Coordinating contact schedules, splitting holidays and rearranging children between homes isn’t easy. Contact schedules are one of the major challenges for separated parents as it is a common area for conflict.
The parenting schedule that you agree to will depend on your child’s best interests. It’s also important to think about practical issues in developing a schedule that is best for your child. For example, work schedules, transport and how far you live from the other parent can have an impact.
Contact schedules are a popular topic and when reading all the information out there, it can be rather overwhelming. As a parent all you want is the best for your child – but what is that? I am of the opinion that there is no one size fits all solution when it comes to contact schedules. The approach I take in my mediation practice is that parents need to decide between themselves what they feel will be in their child’s best interests. They shall co-create a schedule that is practical, realistic, sustainable and fair.
It is also important to be detailed in your arrangements. If you leave aspects undecided and say that you will address them when necessary, this can expose you to conflict later. For example, it is important to set some ground rules around telephone contact. When the rules are not clear, misunderstandings can sometimes arise about one parent “interfering” with the time of the other parent.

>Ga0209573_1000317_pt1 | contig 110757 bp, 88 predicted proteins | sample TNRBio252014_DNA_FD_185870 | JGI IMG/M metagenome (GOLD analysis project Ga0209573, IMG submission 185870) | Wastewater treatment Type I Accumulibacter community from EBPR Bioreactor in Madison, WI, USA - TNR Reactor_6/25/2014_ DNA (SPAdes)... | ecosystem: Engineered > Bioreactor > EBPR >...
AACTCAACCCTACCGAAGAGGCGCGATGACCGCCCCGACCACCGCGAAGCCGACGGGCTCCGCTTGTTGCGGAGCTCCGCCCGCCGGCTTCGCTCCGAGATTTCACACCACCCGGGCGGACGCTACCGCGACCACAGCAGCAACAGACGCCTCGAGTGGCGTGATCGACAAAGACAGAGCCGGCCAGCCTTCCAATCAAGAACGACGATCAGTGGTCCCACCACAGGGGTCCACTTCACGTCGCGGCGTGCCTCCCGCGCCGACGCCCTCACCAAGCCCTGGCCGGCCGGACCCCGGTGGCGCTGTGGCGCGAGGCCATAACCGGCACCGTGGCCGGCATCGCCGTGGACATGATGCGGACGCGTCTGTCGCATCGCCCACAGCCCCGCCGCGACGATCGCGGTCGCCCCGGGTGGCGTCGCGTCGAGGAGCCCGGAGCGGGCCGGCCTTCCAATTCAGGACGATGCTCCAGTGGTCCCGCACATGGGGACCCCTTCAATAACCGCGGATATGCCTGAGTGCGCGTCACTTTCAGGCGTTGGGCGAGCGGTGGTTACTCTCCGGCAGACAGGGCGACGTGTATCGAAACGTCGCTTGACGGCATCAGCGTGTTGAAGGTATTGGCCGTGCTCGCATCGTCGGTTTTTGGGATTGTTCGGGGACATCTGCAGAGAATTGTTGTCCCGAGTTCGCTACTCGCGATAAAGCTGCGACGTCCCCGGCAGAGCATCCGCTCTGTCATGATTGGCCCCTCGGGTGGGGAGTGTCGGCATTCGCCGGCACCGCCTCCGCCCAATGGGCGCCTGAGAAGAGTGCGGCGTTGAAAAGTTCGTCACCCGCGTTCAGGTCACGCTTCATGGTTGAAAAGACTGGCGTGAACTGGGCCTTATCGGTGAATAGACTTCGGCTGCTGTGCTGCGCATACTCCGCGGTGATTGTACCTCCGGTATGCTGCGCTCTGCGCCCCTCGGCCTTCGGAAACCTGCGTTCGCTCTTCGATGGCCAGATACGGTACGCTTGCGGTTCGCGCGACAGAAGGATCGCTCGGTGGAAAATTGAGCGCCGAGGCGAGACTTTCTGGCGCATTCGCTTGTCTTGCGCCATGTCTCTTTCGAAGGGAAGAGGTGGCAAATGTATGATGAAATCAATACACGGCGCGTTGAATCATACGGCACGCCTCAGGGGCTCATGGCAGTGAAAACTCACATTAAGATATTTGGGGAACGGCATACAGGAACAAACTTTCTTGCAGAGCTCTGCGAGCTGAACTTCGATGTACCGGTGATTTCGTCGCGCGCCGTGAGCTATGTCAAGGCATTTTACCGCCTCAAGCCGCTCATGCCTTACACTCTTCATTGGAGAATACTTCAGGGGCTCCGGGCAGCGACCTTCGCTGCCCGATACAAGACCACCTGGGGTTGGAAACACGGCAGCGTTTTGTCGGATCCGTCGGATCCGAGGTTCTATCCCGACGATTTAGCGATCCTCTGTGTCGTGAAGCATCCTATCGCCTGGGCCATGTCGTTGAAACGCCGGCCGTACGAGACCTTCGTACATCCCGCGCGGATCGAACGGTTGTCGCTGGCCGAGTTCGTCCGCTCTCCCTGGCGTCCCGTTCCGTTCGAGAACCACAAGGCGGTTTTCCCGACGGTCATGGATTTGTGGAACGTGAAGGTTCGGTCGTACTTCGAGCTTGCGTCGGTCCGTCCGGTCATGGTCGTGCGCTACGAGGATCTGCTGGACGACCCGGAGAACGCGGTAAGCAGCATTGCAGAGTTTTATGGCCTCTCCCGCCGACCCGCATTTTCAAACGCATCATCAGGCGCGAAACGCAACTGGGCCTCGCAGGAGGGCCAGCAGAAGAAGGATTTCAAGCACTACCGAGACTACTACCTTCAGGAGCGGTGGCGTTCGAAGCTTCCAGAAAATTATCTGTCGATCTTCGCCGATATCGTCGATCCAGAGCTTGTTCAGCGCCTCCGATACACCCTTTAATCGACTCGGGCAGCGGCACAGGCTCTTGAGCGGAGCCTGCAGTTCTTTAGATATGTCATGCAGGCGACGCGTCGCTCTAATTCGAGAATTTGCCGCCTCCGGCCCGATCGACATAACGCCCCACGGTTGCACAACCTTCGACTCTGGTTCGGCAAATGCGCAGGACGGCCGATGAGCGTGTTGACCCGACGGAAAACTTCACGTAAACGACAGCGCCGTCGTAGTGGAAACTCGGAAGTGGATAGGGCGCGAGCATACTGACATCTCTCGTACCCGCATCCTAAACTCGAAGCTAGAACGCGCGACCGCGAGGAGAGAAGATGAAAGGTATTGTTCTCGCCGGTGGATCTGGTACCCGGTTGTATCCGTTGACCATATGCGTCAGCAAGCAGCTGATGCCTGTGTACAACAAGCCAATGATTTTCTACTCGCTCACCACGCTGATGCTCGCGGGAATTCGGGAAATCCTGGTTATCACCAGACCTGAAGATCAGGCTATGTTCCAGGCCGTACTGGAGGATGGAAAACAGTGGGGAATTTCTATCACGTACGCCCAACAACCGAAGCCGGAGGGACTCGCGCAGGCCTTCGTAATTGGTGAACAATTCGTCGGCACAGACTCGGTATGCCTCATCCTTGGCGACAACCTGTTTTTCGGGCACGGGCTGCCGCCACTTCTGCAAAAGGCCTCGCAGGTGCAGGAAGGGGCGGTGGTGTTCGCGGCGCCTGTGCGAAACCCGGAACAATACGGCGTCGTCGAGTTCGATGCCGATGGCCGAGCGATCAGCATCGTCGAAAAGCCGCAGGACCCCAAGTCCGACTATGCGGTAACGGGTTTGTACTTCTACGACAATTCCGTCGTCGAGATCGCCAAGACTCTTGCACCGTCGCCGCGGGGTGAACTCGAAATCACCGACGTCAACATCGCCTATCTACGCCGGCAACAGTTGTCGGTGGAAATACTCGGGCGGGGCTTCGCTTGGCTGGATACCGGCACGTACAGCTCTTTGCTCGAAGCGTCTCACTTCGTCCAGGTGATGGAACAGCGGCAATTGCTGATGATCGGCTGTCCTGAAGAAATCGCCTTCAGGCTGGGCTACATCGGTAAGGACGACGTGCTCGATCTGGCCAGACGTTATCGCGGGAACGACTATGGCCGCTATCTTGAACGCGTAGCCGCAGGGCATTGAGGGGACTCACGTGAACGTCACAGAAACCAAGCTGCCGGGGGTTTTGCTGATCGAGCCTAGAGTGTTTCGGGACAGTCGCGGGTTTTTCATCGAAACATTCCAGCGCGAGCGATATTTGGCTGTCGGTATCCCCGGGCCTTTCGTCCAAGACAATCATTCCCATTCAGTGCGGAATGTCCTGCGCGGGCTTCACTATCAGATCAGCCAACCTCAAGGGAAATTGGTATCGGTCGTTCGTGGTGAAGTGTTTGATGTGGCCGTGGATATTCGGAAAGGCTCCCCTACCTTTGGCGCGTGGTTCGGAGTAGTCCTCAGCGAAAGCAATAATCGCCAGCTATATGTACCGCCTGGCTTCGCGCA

You should also remember that to meet your child’s needs, you shall need to be flexible – nothing is set in stone. You’ll have to make changes when necessary, and the best way to do this is by mutual agreement. For this to be achieved, effective communication will be essential. You need to identify the best method of delivery between you and your co-parent. (This is a topic of conversation for another day).
Co-parenting is not a competition between two homes. It’s a collaboration of parents doing what is best for their children.